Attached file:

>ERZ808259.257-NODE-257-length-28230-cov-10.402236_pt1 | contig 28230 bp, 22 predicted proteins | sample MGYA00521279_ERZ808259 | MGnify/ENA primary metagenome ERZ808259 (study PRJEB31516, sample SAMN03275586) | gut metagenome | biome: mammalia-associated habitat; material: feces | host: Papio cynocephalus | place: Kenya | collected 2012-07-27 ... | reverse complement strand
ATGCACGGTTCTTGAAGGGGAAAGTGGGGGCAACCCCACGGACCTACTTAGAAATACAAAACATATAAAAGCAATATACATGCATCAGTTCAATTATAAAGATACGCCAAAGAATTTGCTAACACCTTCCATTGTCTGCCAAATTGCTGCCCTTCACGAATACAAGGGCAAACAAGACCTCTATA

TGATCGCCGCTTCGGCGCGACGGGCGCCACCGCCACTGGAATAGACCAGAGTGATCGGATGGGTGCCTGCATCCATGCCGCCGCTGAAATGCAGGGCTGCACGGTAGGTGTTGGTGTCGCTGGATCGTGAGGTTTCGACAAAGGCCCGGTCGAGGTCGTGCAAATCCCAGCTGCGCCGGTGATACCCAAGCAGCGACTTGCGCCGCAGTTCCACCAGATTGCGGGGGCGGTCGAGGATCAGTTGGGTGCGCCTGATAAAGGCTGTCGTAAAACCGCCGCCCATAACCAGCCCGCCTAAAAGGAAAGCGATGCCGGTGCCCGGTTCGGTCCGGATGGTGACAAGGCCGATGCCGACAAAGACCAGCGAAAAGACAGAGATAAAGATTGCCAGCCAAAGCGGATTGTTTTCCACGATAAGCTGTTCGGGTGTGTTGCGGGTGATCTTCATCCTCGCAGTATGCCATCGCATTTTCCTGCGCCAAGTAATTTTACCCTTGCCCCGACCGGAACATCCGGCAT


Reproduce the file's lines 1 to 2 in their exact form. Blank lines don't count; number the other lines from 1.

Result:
>ERZ808259.257-NODE-257-length-28230-cov-10.402236_pt1 | contig 28230 bp, 22 predicted proteins | sample MGYA00521279_ERZ808259 | MGnify/ENA primary metagenome ERZ808259 (study PRJEB31516, sample SAMN03275586) | gut metagenome | biome: mammalia-associated habitat; material: feces | host: Papio cynocephalus | place: Kenya | collected 2012-07-27 ... | reverse complement strand
ATGCACGGTTCTTGAAGGGGAAAGTGGGGGCAACCCCACGGACCTACTTAGAAATACAAAACATATAAAAGCAATATACATGCATCAGTTCAATTATAAAGATACGCCAAAGAATTTGCTAACACCTTCCATTGTCTGCCAAATTGCTGCCCTTCACGAATACAAGGGCAAACAAGACCTCTATA